Skip Navigation
Oklahoma State University
Center for Veterinary Health Sciences

Healthy Animals - Healthy People

Investing in the Future

Friday, June 2 2017

FFA emblem

Five years ago, ten or 12 teams competed; this year 28 Future Farmers of America (FFA) teams from across Oklahoma came to OSU’s Center for Veterinary Health Sciences to compete in the Veterinary Science Career Development Event (CDE). The winning chapter goes on to represent Oklahoma in the FFA national CDE competition.

“The contest involves a multitude of activities,” explained Dr. Danielle Dugat, assistant professor of small animal surgery and co-superintendent of the CDE. “There are five parts to the competition. Students perform acts that they would have to do as a veterinarian or a veterinary technician, such as administering a subcutaneous injection, placing an Elizabethan-collar on a dog, placing a tail tie on a cow, or filling a prescription. They also take a written exam which tests their knowledge on animal science topics and a math exam doing conversions and figuring dosages for administering medications. Another section tests their ability to identify instruments, breeds, and parasites. Lastly, each team performs a skit on a designated topic that they are given in advance. This year’s topic is a dairy goat with CAE or caprine arthritis encephalitis. Each part of the CDE is individually scored and those scores are compiled for a team score that determines the winner.”

Dugat is responsible for arranging the judges, acquiring the instruments, securing the rooms and coordinating the execution of the CDE. Co-superintendent Dr. Blake Wilson, assistant professor in the Department of Animal Science, helps Dugat during the 5-hour competition.

“I like how well rounded the contest is. There are a lot of different things going on. It makes it challenging getting the students all shuffled around to all those different stations,” stated Wilson. “About 80 percent of our incoming students to the animal science program are pre-vet. So it’s a chance to see and interact with some of those students who hopefully will be coming to OSU in a year or two when they graduate high school. Then a percentage of them will hopefully apply and be accepted into the veterinary program at the Center for Veterinary Health Sciences and ultimately become veterinarians.”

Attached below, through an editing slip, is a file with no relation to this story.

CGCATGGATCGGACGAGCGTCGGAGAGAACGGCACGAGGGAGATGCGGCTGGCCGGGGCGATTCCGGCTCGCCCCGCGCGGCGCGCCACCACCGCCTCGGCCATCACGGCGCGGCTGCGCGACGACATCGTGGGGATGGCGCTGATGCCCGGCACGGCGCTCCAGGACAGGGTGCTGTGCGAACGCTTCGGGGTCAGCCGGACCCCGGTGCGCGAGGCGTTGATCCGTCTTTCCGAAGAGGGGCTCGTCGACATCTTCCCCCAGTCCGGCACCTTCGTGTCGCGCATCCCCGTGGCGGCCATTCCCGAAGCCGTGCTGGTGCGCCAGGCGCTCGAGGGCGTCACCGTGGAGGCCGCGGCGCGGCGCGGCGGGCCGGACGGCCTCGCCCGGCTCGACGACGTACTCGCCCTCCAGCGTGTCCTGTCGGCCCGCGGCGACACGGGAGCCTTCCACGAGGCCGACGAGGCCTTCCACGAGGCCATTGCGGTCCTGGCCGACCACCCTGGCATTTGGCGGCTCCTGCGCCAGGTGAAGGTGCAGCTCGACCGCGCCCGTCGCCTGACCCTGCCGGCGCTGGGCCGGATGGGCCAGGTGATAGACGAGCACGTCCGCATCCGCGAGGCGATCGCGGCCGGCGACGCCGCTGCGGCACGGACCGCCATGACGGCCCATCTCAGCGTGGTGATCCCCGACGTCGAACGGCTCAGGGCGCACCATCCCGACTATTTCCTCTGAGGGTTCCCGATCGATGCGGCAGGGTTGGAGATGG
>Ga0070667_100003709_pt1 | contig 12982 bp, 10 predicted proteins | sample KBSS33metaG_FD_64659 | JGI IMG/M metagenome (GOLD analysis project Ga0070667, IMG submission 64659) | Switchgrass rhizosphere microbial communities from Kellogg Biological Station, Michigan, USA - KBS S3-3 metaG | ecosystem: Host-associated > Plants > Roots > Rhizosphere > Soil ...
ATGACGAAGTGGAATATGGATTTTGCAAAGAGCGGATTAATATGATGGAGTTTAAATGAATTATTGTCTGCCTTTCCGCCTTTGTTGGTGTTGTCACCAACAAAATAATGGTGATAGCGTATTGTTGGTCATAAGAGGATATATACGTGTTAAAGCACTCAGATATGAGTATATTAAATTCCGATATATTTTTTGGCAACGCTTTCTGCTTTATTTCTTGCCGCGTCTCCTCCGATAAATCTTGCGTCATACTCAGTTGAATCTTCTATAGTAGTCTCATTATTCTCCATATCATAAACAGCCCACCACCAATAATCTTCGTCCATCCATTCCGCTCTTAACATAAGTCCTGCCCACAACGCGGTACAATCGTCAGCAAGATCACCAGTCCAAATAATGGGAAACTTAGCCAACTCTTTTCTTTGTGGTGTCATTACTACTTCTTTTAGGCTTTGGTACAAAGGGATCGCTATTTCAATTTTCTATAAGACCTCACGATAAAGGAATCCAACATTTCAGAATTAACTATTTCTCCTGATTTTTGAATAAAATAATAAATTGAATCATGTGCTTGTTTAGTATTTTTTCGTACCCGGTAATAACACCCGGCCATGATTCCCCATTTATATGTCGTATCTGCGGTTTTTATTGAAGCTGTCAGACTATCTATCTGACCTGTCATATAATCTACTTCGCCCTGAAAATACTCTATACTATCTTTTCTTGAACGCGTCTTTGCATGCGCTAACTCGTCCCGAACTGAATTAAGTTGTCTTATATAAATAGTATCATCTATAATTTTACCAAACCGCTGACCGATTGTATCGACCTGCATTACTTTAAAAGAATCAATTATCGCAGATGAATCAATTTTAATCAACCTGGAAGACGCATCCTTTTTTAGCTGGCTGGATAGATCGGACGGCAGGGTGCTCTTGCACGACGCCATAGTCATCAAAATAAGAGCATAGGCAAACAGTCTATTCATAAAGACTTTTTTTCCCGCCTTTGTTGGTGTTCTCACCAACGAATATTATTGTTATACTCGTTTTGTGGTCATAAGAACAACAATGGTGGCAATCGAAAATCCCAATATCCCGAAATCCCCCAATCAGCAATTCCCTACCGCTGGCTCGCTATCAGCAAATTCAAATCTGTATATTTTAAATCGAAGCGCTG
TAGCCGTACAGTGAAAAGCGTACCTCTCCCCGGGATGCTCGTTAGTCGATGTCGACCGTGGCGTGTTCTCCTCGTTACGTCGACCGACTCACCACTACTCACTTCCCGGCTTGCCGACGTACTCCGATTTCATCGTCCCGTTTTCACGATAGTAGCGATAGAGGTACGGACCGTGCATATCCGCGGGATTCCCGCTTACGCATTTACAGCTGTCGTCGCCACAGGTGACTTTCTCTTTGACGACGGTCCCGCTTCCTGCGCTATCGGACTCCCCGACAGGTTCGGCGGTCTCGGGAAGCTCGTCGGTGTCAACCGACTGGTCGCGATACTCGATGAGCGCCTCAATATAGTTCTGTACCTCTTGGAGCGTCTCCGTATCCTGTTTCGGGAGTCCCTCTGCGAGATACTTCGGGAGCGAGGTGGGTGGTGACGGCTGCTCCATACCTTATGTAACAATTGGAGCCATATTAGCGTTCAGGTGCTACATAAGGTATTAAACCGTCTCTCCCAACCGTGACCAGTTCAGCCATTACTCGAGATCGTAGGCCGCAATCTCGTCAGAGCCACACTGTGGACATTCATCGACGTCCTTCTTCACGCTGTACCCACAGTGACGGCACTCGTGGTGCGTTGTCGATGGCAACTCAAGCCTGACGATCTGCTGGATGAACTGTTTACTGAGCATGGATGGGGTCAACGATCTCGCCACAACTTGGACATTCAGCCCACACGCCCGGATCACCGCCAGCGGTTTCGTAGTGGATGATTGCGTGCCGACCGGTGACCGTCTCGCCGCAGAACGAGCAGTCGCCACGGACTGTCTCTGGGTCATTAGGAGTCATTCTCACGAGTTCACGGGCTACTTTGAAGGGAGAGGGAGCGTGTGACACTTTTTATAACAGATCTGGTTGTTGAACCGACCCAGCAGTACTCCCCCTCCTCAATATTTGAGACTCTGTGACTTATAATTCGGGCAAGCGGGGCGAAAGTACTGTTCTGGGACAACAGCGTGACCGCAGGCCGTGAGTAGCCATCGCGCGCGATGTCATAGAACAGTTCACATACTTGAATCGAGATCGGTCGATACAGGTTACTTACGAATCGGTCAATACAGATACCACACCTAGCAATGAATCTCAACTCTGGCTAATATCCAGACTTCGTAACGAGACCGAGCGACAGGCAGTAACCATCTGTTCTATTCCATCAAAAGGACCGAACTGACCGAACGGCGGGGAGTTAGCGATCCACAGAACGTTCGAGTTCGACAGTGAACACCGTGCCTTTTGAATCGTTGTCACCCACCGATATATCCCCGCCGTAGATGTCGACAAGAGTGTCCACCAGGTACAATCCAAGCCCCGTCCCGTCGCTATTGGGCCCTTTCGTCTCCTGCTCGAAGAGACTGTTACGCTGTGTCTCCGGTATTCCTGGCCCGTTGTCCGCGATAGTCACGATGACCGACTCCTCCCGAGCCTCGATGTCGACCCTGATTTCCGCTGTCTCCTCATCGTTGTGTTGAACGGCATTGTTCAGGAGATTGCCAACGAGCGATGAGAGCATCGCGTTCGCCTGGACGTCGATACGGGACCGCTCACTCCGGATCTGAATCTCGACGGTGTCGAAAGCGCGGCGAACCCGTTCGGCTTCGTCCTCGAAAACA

“The nice thing about this contest is that high school students get to be involved in a unique aspect of FFA, which is veterinary medicine,” added Dugat. “They get exposed to many different techniques, procedures, and knowledge within the veterinary curriculum. So students, who may have an interest in veterinary medicine, can develop that interest further and get hands-on experience of what it would be like to become a veterinary technician or veterinarian.”

“Our student demographics have changed a lot,” continued Wilson. “We don’t have kids with a traditional production agriculture or animal background, but they have the interest. This is a contest that is going to attract a different type of student than some of our more traditional state CDE contests. It’s another avenue to target a different group of students, get them involved, and show them what we have to offer here at OSU.”

Students attending this year’s competition came from both rural and city schools.

“We have Claremore, Jenks and Stillwater, which are big schools, down to small schools like Billings or Oolagah,” said Dugat. “To successfully run this competition requires a lot of volunteers. The judges are a combination of veterinarians who work here at the veterinary school, veterinary students, or technicians who work in the Veterinary Medical Hospital. This allows for a variety of expertise in volunteers who get involved and engage these high school students.”

“I’ve been in FFA in Texas before, but this is my first year here in Claremore FFA,” said Katelyn Lawson from Claremore High School. “A lot of people seem happy and excited for the competition. Everyone’s smiling at each other, giving each other a thumbs up and good luck. I want to be a veterinarian and that’s why I’m in FFA Vet Science.”

Seth Stone from Chandler, Okla., has similar aspirations.

“I have been in FFA two years. I like being around animals and participating in the Vet Science competition,” said Stone. “My grandpa is a veterinarian and my brothers and I have a sheep flock to take care of. I’m looking to become a large animal veterinarian in the future.”

But not all students participating plan to go into veterinary medicine. Of the four person team from Locust Grove, Okla., one plans to be a wildlife biologist or pathologist, one a cosmetologist, one plans to attend OSU IT in Okmulgee, and one plans to be a veterinarian specializing in equine medicine.

“It’s a great contest and we look forward to it every year,” said Wilson. “It’s fun to have kids from all over the state come to campus and compete. We like the opportunity to work with them and expose them to what we do here before they hopefully attend college in Stillwater.”

“It’s been a blast,” echoed Dugat. “Every year we are gaining more and more participants. It allows for collaboration between the veterinary college, animal science, and the high schools for future development of the veterinary program.”

Congratulations to the 2017 Veterinary Science Career Development Event winners: Weatherford, first place; Billings, second place; and Colcord, third place. Weatherford FFA will represent Oklahoma competing in the national competition to be held October 25-28, 2017, in Indianapolis, Ind.